Ruta Puuc    

Kabah

Sayil

     

Labna

Caves of Loltun


   The region south of the two ranges of low hills that come together just northwest of Uxmal is called the Puuc (Maya hilly country). During the eleventh and twelfth centuries, this section of Yucatan supported the densest population in the entire northern half of the Peninsula, a population which was gathered around many ceremonial centers, the most important of which was Uxmal.  Several important and interesting ruins sites are along what is now called the Ruta Puuc.  I visited Uxmal, Kabah, Sayil, Labna, and also the caves at Loltun. Uxmal Kabah Sayil Labna Caves Caves

Kabah

   Kabah was the second largest ceremonial center of the Puuc, located only nine miles southeast of Uxmal and connected by a stone causeway, or sacbe. 

   Recent investigations indicate the zone was inhabited in 250 B.C. and reached its splendor in the 8th and 9th centuries of our era.

   Highway 261 bisects the site.  On one side is the famous Kodz Pop, known for its hundreds of Chaac masks; and a large but less ornate palace.  The other side has many lesser buildings and also the arch and sacbe leading to Uxmal.   Most of the buildings at the site are unnamed.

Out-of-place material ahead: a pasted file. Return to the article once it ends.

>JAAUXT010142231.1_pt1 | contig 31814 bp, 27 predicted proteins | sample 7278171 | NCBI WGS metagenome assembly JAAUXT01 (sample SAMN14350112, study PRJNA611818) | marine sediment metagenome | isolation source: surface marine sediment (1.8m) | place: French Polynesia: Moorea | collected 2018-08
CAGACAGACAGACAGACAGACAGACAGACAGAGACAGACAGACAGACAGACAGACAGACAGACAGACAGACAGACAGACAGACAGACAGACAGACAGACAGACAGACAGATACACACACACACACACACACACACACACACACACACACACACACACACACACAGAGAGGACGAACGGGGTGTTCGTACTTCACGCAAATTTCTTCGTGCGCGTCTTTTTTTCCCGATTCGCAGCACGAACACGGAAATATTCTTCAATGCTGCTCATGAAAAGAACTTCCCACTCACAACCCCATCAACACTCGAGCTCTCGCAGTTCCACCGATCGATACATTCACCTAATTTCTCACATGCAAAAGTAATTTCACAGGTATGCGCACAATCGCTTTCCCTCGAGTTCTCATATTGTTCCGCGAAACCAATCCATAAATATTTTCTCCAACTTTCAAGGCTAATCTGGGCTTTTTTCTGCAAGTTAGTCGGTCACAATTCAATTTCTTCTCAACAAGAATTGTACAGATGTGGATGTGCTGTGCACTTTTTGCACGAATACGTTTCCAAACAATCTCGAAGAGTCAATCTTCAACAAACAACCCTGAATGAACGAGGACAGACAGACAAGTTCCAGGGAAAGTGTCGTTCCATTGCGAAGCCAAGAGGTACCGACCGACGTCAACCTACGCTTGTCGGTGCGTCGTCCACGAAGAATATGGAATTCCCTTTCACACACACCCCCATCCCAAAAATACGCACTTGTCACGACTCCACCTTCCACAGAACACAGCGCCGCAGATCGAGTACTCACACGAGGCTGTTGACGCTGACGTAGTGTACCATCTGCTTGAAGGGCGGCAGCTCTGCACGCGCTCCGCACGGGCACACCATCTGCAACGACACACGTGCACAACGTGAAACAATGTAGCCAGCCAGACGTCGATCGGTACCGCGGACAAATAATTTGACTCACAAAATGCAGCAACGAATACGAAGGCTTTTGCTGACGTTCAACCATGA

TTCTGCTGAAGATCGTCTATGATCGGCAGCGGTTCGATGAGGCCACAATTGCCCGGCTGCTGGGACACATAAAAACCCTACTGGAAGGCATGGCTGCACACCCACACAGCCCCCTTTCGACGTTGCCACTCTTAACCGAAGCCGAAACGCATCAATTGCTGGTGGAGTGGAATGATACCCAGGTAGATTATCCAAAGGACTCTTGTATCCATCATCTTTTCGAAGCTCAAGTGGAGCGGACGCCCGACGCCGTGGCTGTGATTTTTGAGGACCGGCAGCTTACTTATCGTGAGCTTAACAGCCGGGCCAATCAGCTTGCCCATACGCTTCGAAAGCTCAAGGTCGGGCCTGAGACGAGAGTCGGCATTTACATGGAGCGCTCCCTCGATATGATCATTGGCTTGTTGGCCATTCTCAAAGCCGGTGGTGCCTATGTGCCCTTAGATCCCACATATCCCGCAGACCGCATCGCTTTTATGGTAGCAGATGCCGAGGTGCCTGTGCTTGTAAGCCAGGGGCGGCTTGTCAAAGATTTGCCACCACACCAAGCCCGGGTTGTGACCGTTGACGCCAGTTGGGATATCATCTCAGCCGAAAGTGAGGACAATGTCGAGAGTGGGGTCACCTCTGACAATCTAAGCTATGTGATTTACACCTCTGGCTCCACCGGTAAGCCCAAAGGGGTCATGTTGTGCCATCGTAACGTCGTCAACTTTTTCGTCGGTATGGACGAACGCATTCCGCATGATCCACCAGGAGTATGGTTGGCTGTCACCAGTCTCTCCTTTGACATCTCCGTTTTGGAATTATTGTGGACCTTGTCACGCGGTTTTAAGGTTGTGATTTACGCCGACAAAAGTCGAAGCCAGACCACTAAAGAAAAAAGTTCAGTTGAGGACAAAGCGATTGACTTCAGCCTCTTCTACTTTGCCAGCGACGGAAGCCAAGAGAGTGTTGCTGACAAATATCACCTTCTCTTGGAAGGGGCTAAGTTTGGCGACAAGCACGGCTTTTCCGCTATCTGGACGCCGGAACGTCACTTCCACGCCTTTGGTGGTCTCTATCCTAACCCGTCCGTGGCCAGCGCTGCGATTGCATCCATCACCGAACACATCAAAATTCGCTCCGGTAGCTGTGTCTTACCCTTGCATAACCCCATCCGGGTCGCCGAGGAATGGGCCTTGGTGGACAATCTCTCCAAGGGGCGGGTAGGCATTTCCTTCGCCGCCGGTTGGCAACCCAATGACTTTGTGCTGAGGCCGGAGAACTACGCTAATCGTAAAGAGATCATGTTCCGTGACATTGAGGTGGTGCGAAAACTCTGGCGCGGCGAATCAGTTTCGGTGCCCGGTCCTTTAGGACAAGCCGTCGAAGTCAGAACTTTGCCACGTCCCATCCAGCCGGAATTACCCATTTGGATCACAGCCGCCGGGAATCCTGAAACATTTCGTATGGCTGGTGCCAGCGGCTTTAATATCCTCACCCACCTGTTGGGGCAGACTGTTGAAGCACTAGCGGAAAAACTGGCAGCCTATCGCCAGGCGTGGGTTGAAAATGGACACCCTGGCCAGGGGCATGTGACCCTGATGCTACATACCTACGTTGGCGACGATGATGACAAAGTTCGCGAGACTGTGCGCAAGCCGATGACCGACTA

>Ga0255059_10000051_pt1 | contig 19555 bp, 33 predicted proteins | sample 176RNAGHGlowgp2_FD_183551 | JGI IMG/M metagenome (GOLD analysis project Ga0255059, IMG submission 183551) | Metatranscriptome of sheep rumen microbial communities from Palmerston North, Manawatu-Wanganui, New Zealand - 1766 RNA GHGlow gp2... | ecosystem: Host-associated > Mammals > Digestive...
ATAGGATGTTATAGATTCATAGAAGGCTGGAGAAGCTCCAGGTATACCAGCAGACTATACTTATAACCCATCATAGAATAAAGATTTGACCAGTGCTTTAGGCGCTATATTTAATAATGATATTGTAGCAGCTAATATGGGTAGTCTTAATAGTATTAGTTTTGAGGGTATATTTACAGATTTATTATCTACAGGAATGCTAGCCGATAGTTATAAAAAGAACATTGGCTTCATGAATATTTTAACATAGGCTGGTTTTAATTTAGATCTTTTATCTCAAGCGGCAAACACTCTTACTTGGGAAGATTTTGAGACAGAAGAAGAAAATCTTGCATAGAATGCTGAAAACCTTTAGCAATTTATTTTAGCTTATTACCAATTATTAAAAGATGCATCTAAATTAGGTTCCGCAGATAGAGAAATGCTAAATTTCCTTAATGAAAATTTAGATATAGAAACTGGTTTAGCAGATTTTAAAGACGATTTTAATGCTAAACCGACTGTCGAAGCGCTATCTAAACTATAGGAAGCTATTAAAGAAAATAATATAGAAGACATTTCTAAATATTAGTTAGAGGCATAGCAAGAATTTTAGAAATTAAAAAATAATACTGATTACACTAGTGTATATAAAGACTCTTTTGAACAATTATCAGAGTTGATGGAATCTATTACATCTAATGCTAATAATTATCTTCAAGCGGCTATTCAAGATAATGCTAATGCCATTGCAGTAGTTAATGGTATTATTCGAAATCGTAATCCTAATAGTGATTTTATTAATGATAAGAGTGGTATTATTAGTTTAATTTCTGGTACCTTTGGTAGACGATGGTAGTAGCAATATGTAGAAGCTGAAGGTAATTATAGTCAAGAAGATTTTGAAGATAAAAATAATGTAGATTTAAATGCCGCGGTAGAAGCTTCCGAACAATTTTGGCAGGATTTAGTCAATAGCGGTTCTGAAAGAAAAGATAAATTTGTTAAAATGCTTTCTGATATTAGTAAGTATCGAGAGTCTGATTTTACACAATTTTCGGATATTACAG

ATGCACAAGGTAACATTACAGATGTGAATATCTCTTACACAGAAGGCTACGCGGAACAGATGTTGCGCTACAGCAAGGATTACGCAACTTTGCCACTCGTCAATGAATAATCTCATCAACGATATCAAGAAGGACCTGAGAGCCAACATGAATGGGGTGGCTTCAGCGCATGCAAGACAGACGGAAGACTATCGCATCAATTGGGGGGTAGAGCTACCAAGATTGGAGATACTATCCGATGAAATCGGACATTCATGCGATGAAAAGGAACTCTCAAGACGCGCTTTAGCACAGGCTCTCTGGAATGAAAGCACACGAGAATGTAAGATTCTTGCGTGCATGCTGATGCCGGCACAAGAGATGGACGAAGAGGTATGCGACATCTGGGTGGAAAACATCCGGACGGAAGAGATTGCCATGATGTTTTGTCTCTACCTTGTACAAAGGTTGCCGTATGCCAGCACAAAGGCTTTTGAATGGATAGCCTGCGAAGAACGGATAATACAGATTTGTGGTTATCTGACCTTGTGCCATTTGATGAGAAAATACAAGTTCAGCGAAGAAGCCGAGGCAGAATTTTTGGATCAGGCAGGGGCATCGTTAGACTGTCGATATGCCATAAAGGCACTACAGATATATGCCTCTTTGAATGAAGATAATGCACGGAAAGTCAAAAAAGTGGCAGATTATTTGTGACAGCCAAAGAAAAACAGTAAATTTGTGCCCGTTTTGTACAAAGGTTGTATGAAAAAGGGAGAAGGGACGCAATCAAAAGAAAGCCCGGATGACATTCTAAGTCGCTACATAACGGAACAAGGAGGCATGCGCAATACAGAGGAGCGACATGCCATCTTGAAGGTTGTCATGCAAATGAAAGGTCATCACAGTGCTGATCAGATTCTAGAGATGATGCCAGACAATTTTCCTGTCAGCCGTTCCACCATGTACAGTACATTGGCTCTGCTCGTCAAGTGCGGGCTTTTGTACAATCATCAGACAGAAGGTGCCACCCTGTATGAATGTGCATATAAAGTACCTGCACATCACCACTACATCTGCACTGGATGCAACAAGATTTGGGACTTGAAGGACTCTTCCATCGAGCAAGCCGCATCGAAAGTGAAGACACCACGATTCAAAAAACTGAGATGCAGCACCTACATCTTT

Chris Kodz Pop Palace Kabah Map

   Links:

Interesting web site with maps and photos

Click on the map to see details

 
   
     Kodz Pop

   The Palace of the Masks (Kodz Pop - meaning "rolled mat"), is 151 feet long and contains ten chambers arranged in two tiers of five each; the chambers of each pair are built directly behind the other, with a single outside doorway for each pair.   The rain god Chaac was obsessively used on the Kodz Pop.

   The Palace of the Masks stands on a low platform, the face of which is decorated with seven rows of mask panels and ornate moldings.  The effect of this lavishly sculptured fašade is overwhelming.

Chaac glyph

 
   
 
Kodz Pop
Panorama of the Kodz Pop  (also called Codz Poop)
Codz Pop Carvings on the Kodz pop
Looking up at the Codz Pop

Click the photo to see the details

Chris Codz Pop
Sitting in a Chaac mask, which is actually an entrance Looking up at the Codz Pop
Mask details Mask details
Mask details Mask details
Codz Pop rear Mayan king
The rear of the Codz Pop, showing a statue of a Mayan king The Mayan king statue
Mayan king Temple doorway
Mayan king statue Carvings on doorway

Puuc architecture differs from typical Mayan architecture in that it doesn't have the graphic scenes of violence - instead having flowers, turtles, snakes, and Chaac.  These doorways are unique in Puuc architecture because they have the more typical Mayan war and sacrifice scenes.

Temple doorwayv Temple doorway
Carvings on doorway Carvings on doorway
Kodz pop, showing a portion of the roof comb, which served to increase the apparent height of the building
 
 

 
     Palace

   Officially identified as Structure 2C2, not much is written about what this "palace" was actually used for.

 
   
 

The Palace - much less ornate than the Kodz Pop

 
   

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